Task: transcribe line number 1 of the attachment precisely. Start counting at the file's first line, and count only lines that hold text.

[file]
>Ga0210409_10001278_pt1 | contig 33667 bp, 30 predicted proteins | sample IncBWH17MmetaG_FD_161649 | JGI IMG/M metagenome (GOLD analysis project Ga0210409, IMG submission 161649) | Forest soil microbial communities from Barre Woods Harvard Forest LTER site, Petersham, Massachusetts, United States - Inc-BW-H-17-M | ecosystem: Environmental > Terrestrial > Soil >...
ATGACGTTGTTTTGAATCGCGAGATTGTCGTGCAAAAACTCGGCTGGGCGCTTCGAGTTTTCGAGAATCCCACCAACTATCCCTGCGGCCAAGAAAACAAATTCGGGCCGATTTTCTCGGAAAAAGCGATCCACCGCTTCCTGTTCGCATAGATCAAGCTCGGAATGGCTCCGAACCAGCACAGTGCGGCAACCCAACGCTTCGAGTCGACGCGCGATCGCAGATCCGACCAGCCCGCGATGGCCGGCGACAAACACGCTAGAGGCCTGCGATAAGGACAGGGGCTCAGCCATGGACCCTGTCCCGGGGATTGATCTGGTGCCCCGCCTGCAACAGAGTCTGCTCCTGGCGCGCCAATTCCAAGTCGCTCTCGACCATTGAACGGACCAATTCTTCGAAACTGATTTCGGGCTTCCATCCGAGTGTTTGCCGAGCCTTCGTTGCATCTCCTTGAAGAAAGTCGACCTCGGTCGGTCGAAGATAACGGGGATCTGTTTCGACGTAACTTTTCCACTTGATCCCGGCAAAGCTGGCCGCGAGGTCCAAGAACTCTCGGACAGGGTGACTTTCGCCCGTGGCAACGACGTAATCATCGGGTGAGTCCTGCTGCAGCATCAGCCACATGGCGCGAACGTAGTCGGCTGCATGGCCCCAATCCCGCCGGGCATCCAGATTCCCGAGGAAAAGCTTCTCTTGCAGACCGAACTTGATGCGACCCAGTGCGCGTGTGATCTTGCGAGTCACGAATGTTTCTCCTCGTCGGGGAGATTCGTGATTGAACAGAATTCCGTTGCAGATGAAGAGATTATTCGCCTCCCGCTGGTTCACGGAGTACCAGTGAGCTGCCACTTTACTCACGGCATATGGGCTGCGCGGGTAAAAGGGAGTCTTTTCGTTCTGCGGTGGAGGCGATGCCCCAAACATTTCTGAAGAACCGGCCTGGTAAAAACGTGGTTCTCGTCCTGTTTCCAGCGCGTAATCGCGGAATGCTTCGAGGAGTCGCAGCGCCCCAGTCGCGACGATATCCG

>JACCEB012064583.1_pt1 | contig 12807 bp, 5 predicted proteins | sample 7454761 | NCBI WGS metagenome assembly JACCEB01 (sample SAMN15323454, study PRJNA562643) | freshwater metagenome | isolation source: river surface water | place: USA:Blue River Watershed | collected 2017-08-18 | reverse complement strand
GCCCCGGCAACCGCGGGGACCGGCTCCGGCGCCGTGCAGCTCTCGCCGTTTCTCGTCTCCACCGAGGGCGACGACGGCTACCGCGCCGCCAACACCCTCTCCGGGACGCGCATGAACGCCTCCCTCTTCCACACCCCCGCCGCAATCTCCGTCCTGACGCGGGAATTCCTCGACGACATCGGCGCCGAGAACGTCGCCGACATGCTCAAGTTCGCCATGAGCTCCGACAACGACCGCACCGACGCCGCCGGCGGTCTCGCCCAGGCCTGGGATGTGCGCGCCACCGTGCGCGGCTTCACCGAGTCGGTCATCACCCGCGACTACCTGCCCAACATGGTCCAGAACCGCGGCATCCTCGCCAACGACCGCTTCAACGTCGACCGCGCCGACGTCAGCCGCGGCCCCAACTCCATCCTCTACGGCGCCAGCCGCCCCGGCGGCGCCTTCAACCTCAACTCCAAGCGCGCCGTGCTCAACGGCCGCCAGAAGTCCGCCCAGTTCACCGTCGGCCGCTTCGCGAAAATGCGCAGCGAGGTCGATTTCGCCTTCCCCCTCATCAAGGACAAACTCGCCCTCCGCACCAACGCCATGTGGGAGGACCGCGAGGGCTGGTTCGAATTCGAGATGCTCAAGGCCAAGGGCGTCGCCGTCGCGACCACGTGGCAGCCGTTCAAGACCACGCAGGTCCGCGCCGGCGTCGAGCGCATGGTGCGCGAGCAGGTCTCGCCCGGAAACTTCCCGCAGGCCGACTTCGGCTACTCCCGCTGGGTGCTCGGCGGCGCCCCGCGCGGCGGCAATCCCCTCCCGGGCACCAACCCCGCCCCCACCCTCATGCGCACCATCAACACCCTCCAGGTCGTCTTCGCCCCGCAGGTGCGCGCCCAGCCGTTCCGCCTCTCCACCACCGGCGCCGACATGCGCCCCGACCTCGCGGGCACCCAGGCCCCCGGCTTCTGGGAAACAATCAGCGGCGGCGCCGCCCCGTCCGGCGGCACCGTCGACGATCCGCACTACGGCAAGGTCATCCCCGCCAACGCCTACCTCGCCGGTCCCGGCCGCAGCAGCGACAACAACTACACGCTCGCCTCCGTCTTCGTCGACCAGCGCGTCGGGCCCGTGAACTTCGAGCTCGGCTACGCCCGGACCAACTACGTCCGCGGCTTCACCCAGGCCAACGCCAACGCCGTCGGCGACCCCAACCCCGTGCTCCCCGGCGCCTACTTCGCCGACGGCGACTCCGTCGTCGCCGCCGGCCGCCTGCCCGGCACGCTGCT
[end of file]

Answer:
>Ga0210409_10001278_pt1 | contig 33667 bp, 30 predicted proteins | sample IncBWH17MmetaG_FD_161649 | JGI IMG/M metagenome (GOLD analysis project Ga0210409, IMG submission 161649) | Forest soil microbial communities from Barre Woods Harvard Forest LTER site, Petersham, Massachusetts, United States - Inc-BW-H-17-M | ecosystem: Environmental > Terrestrial > Soil >...